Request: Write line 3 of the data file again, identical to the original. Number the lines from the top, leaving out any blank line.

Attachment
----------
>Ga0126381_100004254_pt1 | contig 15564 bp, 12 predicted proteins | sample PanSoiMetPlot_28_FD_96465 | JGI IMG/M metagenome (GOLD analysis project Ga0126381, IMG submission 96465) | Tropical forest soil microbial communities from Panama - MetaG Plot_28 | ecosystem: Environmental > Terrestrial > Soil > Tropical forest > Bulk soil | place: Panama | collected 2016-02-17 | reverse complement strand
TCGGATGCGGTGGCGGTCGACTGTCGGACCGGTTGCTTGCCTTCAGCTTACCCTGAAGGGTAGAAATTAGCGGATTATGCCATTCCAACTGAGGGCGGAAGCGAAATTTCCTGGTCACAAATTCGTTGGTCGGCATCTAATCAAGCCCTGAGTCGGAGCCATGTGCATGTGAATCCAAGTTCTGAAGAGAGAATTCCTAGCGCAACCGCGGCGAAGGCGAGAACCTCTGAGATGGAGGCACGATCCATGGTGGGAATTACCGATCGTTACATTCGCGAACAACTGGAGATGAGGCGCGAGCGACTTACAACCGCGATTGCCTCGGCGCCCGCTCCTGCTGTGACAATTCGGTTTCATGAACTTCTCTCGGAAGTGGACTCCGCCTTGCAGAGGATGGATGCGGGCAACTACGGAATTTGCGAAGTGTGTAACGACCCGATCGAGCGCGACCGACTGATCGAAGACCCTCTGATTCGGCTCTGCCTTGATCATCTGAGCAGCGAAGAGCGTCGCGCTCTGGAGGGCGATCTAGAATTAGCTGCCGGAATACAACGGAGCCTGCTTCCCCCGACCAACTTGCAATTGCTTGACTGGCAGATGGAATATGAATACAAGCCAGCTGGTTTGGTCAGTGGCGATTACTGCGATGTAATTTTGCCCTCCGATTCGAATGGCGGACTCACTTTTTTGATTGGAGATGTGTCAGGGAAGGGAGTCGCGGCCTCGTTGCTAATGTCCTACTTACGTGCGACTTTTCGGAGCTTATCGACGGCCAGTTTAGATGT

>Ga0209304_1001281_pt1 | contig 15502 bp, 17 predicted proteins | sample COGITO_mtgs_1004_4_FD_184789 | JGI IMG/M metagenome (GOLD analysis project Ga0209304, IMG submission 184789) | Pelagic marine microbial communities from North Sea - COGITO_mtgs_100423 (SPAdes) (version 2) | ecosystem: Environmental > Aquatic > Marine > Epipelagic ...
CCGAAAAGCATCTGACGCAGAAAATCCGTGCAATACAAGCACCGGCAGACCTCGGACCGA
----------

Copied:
>Ga0209304_1001281_pt1 | contig 15502 bp, 17 predicted proteins | sample COGITO_mtgs_1004_4_FD_184789 | JGI IMG/M metagenome (GOLD analysis project Ga0209304, IMG submission 184789) | Pelagic marine microbial communities from North Sea - COGITO_mtgs_100423 (SPAdes) (version 2) | ecosystem: Environmental > Aquatic > Marine > Epipelagic ...